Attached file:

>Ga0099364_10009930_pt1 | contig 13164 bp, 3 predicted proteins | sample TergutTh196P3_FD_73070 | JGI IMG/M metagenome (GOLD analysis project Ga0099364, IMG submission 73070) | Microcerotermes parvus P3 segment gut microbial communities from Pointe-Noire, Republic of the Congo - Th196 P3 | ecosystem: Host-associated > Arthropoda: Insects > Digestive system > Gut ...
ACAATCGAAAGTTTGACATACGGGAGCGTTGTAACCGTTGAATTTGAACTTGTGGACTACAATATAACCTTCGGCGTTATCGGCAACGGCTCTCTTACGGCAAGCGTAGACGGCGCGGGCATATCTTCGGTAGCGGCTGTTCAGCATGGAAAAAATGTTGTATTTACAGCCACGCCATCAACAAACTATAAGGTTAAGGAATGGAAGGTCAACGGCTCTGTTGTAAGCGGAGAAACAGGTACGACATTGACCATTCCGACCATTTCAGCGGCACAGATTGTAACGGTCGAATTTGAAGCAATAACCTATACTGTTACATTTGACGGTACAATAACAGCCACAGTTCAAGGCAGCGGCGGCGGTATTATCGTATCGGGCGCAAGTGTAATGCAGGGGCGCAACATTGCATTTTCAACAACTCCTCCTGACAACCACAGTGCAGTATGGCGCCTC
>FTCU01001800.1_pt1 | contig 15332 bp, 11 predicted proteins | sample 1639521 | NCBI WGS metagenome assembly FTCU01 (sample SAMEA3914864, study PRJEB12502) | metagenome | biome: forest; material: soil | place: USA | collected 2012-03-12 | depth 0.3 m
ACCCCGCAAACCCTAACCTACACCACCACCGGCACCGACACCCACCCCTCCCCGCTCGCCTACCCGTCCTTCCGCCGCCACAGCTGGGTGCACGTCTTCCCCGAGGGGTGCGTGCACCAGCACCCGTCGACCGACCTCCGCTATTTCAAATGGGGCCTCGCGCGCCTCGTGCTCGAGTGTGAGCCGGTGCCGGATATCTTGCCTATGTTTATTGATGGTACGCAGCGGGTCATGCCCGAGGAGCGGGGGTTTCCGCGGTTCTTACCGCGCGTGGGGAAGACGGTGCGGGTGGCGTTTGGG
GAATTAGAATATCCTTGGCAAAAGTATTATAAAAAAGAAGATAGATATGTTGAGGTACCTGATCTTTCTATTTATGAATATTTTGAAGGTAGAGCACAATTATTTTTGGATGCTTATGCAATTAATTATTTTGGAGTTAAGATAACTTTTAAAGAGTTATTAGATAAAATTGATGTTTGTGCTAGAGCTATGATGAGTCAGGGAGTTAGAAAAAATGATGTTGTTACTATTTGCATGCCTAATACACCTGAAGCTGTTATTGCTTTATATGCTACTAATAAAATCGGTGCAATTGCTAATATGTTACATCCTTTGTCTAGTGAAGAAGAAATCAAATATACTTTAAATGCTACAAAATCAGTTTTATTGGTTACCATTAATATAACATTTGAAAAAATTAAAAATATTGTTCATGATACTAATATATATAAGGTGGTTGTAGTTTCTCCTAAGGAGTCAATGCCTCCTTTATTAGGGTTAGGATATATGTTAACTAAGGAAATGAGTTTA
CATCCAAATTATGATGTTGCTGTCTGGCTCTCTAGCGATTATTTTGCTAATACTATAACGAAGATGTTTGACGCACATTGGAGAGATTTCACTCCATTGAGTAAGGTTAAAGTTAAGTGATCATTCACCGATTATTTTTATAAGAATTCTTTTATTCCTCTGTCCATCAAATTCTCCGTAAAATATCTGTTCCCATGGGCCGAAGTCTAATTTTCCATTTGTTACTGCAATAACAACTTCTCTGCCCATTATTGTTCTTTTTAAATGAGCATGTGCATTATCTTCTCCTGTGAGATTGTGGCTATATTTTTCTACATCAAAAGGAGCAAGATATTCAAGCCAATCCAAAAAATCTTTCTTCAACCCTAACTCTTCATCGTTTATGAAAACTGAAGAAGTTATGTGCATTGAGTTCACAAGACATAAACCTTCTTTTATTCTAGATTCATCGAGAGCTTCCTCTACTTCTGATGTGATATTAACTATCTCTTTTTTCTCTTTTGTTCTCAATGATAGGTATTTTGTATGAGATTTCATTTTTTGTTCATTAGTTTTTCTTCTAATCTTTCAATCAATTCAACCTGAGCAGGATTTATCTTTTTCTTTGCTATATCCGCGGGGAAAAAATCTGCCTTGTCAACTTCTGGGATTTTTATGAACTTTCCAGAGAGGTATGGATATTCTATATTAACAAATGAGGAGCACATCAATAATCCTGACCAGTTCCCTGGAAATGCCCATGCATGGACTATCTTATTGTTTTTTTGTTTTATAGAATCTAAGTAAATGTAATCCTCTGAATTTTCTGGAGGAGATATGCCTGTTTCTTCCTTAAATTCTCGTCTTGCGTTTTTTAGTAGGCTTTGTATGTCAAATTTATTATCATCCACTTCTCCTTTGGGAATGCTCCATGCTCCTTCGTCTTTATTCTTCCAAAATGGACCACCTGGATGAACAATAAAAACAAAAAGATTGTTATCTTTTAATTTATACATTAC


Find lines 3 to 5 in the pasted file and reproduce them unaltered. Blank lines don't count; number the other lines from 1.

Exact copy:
>FTCU01001800.1_pt1 | contig 15332 bp, 11 predicted proteins | sample 1639521 | NCBI WGS metagenome assembly FTCU01 (sample SAMEA3914864, study PRJEB12502) | metagenome | biome: forest; material: soil | place: USA | collected 2012-03-12 | depth 0.3 m
ACCCCGCAAACCCTAACCTACACCACCACCGGCACCGACACCCACCCCTCCCCGCTCGCCTACCCGTCCTTCCGCCGCCACAGCTGGGTGCACGTCTTCCCCGAGGGGTGCGTGCACCAGCACCCGTCGACCGACCTCCGCTATTTCAAATGGGGCCTCGCGCGCCTCGTGCTCGAGTGTGAGCCGGTGCCGGATATCTTGCCTATGTTTATTGATGGTACGCAGCGGGTCATGCCCGAGGAGCGGGGGTTTCCGCGGTTCTTACCGCGCGTGGGGAAGACGGTGCGGGTGGCGTTTGGG
GAATTAGAATATCCTTGGCAAAAGTATTATAAAAAAGAAGATAGATATGTTGAGGTACCTGATCTTTCTATTTATGAATATTTTGAAGGTAGAGCACAATTATTTTTGGATGCTTATGCAATTAATTATTTTGGAGTTAAGATAACTTTTAAAGAGTTATTAGATAAAATTGATGTTTGTGCTAGAGCTATGATGAGTCAGGGAGTTAGAAAAAATGATGTTGTTACTATTTGCATGCCTAATACACCTGAAGCTGTTATTGCTTTATATGCTACTAATAAAATCGGTGCAATTGCTAATATGTTACATCCTTTGTCTAGTGAAGAAGAAATCAAATATACTTTAAATGCTACAAAATCAGTTTTATTGGTTACCATTAATATAACATTTGAAAAAATTAAAAATATTGTTCATGATACTAATATATATAAGGTGGTTGTAGTTTCTCCTAAGGAGTCAATGCCTCCTTTATTAGGGTTAGGATATATGTTAACTAAGGAAATGAGTTTA